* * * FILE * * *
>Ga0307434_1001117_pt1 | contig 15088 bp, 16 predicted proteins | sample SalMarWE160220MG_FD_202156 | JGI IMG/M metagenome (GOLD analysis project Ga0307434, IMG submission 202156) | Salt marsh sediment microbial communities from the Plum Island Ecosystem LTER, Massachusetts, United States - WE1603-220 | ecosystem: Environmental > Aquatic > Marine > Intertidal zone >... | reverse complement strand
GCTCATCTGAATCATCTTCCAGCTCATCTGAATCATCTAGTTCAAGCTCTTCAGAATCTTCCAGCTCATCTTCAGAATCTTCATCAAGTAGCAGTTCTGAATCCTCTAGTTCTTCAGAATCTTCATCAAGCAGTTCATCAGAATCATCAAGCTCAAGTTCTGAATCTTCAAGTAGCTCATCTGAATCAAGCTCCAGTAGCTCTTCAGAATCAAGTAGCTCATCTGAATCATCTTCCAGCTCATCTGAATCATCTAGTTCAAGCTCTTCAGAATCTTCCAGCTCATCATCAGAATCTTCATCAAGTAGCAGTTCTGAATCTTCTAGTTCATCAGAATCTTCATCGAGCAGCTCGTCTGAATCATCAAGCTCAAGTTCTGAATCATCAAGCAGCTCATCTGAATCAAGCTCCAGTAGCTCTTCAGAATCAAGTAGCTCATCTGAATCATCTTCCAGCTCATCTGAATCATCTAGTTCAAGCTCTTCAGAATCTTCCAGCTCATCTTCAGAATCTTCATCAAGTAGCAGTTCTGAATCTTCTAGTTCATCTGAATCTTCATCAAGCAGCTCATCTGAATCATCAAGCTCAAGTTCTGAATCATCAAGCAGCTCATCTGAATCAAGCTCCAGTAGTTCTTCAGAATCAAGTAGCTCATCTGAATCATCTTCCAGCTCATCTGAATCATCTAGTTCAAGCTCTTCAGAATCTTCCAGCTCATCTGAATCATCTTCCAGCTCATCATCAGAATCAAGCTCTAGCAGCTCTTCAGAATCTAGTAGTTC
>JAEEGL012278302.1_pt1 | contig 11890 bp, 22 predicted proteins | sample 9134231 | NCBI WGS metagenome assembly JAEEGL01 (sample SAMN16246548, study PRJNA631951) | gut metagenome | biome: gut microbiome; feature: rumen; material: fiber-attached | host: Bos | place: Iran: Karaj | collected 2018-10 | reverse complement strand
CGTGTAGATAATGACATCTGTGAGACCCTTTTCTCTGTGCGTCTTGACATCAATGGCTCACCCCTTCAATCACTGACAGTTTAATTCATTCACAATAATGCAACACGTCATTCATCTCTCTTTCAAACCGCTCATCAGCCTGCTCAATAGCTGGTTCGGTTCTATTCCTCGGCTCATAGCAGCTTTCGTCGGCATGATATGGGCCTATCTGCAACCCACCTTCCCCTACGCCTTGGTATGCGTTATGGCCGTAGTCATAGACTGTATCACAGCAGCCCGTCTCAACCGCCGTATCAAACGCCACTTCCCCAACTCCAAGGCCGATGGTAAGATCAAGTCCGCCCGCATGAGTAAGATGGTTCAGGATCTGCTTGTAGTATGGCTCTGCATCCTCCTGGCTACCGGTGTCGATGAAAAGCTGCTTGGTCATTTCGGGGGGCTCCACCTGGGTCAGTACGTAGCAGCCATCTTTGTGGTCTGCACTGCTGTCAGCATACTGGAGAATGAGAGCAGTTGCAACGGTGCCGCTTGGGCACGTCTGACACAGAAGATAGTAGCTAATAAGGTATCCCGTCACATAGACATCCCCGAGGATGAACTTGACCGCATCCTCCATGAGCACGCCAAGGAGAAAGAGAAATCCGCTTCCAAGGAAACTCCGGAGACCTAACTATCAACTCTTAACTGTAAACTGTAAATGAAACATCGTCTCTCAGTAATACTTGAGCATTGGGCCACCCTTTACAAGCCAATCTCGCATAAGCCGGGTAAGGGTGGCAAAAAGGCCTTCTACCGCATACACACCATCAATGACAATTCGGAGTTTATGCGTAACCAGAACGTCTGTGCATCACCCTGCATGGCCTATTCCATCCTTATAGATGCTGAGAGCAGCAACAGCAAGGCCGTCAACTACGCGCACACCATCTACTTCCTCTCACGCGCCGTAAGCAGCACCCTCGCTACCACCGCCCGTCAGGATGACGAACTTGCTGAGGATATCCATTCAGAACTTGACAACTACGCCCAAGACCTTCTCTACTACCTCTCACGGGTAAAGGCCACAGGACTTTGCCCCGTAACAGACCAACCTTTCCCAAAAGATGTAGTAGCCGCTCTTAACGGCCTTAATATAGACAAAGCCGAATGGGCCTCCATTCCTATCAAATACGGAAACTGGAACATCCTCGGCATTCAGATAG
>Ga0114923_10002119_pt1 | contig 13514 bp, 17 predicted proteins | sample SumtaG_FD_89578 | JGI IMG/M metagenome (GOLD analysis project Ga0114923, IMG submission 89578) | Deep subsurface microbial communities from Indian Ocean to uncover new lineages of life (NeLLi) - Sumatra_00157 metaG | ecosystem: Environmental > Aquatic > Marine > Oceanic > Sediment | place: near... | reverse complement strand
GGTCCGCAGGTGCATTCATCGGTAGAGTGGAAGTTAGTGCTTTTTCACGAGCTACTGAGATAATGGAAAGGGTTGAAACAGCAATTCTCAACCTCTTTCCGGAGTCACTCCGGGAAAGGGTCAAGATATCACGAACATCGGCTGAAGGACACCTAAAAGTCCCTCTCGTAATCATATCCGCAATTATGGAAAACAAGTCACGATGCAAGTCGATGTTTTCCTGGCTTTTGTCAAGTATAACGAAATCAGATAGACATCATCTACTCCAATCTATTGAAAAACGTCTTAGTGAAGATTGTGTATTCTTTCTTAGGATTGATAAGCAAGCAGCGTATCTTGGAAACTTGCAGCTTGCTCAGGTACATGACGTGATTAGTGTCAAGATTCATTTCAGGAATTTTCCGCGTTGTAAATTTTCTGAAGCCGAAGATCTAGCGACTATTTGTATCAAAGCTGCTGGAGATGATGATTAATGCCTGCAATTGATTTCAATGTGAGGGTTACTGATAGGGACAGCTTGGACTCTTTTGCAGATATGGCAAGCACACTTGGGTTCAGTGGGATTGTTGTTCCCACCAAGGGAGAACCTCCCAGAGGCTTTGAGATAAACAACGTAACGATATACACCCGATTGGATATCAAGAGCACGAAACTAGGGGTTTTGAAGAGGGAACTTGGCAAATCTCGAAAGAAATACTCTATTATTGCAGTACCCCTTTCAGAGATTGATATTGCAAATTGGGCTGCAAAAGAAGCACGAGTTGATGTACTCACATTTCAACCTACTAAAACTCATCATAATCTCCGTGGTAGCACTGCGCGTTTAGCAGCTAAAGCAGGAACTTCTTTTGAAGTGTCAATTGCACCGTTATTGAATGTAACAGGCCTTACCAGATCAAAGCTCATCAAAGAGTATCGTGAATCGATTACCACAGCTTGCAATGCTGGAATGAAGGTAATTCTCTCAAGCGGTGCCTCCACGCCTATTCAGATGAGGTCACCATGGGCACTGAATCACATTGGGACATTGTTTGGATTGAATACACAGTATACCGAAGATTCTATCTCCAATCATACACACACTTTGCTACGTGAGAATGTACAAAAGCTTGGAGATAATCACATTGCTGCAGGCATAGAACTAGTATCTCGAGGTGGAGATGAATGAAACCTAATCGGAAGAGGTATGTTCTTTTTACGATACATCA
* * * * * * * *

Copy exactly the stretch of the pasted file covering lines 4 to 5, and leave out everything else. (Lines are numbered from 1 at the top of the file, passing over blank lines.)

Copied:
CGTGTAGATAATGACATCTGTGAGACCCTTTTCTCTGTGCGTCTTGACATCAATGGCTCACCCCTTCAATCACTGACAGTTTAATTCATTCACAATAATGCAACACGTCATTCATCTCTCTTTCAAACCGCTCATCAGCCTGCTCAATAGCTGGTTCGGTTCTATTCCTCGGCTCATAGCAGCTTTCGTCGGCATGATATGGGCCTATCTGCAACCCACCTTCCCCTACGCCTTGGTATGCGTTATGGCCGTAGTCATAGACTGTATCACAGCAGCCCGTCTCAACCGCCGTATCAAACGCCACTTCCCCAACTCCAAGGCCGATGGTAAGATCAAGTCCGCCCGCATGAGTAAGATGGTTCAGGATCTGCTTGTAGTATGGCTCTGCATCCTCCTGGCTACCGGTGTCGATGAAAAGCTGCTTGGTCATTTCGGGGGGCTCCACCTGGGTCAGTACGTAGCAGCCATCTTTGTGGTCTGCACTGCTGTCAGCATACTGGAGAATGAGAGCAGTTGCAACGGTGCCGCTTGGGCACGTCTGACACAGAAGATAGTAGCTAATAAGGTATCCCGTCACATAGACATCCCCGAGGATGAACTTGACCGCATCCTCCATGAGCACGCCAAGGAGAAAGAGAAATCCGCTTCCAAGGAAACTCCGGAGACCTAACTATCAACTCTTAACTGTAAACTGTAAATGAAACATCGTCTCTCAGTAATACTTGAGCATTGGGCCACCCTTTACAAGCCAATCTCGCATAAGCCGGGTAAGGGTGGCAAAAAGGCCTTCTACCGCATACACACCATCAATGACAATTCGGAGTTTATGCGTAACCAGAACGTCTGTGCATCACCCTGCATGGCCTATTCCATCCTTATAGATGCTGAGAGCAGCAACAGCAAGGCCGTCAACTACGCGCACACCATCTACTTCCTCTCACGCGCCGTAAGCAGCACCCTCGCTACCACCGCCCGTCAGGATGACGAACTTGCTGAGGATATCCATTCAGAACTTGACAACTACGCCCAAGACCTTCTCTACTACCTCTCACGGGTAAAGGCCACAGGACTTTGCCCCGTAACAGACCAACCTTTCCCAAAAGATGTAGTAGCCGCTCTTAACGGCCTTAATATAGACAAAGCCGAATGGGCCTCCATTCCTATCAAATACGGAAACTGGAACATCCTCGGCATTCAGATAG
>Ga0114923_10002119_pt1 | contig 13514 bp, 17 predicted proteins | sample SumtaG_FD_89578 | JGI IMG/M metagenome (GOLD analysis project Ga0114923, IMG submission 89578) | Deep subsurface microbial communities from Indian Ocean to uncover new lineages of life (NeLLi) - Sumatra_00157 metaG | ecosystem: Environmental > Aquatic > Marine > Oceanic > Sediment | place: near... | reverse complement strand